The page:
My last memory before passing out was watching the men hoist the girl’s form onto a roaring fire. The way they moved her was unceremonious, and rough. Simon fell asleep before I did, and when we awoke at dawn there was no trace of the men at all. There were only the ashes of a large fire, and the two of us. The men had taken Will’s body, and anything that was left of the girl. They left us, I presume, to learn our lesson about God and beauty. I hoisted Simon over my shoulder, and brought him back into town. It was hard going through the trees, but my adrenaline helped. An ambulance was immediately called for Simon, who was still a silent rag doll. I’ve visited him once or twice in his hospital room since then. He only stares wordlessly at the far wall from his bed, day after day. Sometimes, he just starts crying.
I tried to go to the police, but they were incredulous. No one ever reported the girl from the bar missing. Or, if someone did, it never reached Longfield. I guess she was from out of town, like us. I even brought the police back out to the woods where it all happened, but there was nothing there to indicate that my story was true.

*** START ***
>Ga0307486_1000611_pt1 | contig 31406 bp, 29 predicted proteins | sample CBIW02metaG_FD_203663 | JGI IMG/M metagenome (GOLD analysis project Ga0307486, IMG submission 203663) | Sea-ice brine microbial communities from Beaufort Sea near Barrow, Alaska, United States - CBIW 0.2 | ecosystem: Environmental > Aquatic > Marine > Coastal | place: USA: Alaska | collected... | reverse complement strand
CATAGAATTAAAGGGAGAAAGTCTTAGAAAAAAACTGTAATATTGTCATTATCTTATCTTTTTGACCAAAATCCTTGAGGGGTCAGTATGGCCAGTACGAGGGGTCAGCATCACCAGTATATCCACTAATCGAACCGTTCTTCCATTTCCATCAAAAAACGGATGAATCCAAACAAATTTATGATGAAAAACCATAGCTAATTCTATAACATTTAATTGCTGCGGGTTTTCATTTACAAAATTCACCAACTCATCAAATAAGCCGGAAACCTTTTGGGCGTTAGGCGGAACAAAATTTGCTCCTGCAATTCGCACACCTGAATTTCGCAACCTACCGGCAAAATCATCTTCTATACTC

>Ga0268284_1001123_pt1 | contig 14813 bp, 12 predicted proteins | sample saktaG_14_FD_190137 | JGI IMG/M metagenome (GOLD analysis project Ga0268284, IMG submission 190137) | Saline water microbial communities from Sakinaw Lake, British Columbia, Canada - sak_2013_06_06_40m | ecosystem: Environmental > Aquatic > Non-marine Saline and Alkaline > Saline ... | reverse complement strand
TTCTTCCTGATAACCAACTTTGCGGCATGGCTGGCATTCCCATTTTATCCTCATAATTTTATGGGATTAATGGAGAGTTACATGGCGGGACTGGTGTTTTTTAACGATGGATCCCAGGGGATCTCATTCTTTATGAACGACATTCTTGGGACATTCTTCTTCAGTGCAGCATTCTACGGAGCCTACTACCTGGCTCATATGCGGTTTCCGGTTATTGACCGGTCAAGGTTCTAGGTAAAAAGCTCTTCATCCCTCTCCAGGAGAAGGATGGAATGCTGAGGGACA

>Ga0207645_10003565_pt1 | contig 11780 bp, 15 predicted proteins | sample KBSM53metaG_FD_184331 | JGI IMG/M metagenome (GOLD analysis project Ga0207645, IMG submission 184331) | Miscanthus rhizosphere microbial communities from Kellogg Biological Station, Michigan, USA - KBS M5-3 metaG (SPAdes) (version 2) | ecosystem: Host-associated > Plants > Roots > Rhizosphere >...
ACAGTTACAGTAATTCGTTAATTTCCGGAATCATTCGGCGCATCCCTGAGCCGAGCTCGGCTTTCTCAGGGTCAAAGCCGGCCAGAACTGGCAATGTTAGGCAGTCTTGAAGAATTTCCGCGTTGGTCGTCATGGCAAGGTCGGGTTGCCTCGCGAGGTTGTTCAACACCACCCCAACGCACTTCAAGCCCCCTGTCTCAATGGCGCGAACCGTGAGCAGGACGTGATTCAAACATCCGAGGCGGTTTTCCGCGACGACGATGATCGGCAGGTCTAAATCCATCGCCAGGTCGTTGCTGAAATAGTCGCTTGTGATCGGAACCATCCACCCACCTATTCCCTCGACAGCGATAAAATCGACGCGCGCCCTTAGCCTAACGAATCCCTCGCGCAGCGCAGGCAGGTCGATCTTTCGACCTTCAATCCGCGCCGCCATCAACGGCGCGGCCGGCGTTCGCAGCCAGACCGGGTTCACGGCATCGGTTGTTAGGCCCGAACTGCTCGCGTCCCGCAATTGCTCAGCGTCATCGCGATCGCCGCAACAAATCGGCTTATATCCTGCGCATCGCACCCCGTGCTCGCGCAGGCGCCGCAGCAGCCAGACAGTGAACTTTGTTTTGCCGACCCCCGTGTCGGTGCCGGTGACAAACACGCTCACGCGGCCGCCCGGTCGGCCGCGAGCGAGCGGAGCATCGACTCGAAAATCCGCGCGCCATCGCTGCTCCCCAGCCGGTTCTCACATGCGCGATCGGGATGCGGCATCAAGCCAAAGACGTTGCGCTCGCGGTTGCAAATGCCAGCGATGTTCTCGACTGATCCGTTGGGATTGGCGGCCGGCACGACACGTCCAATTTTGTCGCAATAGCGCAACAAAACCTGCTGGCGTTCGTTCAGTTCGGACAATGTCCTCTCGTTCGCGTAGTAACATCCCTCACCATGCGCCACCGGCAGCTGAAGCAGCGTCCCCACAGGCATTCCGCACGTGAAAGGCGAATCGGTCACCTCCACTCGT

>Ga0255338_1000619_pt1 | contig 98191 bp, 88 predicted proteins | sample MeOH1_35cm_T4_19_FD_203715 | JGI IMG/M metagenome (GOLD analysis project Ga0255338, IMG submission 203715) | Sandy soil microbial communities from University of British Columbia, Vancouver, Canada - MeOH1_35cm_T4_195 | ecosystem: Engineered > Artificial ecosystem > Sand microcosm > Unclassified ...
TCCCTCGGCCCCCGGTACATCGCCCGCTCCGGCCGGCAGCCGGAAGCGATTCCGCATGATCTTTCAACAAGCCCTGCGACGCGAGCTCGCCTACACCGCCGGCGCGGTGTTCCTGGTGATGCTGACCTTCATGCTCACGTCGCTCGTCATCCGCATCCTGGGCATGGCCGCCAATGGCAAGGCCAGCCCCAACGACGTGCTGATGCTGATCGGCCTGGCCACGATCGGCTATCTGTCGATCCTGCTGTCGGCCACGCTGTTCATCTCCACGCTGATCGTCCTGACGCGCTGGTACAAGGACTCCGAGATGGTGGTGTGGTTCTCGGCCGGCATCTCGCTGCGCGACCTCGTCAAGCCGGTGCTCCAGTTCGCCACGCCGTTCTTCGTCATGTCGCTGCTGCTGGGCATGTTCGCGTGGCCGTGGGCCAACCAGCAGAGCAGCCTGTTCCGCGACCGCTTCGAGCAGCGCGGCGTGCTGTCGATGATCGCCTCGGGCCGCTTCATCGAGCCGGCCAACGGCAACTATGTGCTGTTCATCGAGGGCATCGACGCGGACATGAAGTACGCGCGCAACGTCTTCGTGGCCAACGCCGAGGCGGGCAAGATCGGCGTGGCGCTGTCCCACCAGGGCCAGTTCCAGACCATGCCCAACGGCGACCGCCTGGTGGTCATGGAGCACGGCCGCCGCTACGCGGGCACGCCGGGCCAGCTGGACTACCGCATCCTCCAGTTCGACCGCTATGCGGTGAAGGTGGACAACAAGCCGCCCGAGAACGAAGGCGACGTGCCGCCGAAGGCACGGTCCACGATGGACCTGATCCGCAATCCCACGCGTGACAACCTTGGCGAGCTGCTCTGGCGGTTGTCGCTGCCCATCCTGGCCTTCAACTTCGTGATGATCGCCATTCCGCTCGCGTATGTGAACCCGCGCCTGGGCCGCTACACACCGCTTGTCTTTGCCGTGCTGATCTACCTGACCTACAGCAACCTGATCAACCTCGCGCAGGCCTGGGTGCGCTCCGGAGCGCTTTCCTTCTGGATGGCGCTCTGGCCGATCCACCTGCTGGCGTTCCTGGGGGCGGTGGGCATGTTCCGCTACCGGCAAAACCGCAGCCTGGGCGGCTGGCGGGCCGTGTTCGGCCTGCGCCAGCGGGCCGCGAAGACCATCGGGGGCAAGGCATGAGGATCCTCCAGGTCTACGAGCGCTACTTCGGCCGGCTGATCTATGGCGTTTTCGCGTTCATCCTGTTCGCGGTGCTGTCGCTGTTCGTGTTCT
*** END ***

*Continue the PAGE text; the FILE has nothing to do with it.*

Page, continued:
The cops all thought that Simon and I were just two druggies who had suffered a bad trip out in the woods. When I told them about Will, they formed a “missing person” search effort that lasted two weeks. Ultimately, everyone gave up. They told his grieving parents that he must have gotten lost in the woods. From there, they said, he probably became disoriented and injured himself fatally. No body was ever recovered.
I’d like to tell myself it was all a fevered dream. I’d like to think that the strange man just drugged us with something that gave Simon and me awful hallucinations. Maybe Will really did wander out into the woods, and got lost in some crevasse or ravine. I want to believe these things more than anything in the world. But, I can’t. I can’t for one very specific reason.
That morning when Simon and I awoke to find the strange man and his associates gone, I was sober. I’m sure of that. I was totally sober that horrible morning, and that sobriety means one thing: when I woke up and smacked my lips together for the first time, I wasn’t imagining the taste of fresh, human gore in my mouth.
I’ve lived for years now with a pain in my stomach, which I thought was stress related. I figured it was some kind of ulcer brought on by the trauma of what happened. It was only years later that an x-ray found the bit of human bone wedged in my digestive tract.
CREDIT: David Feuling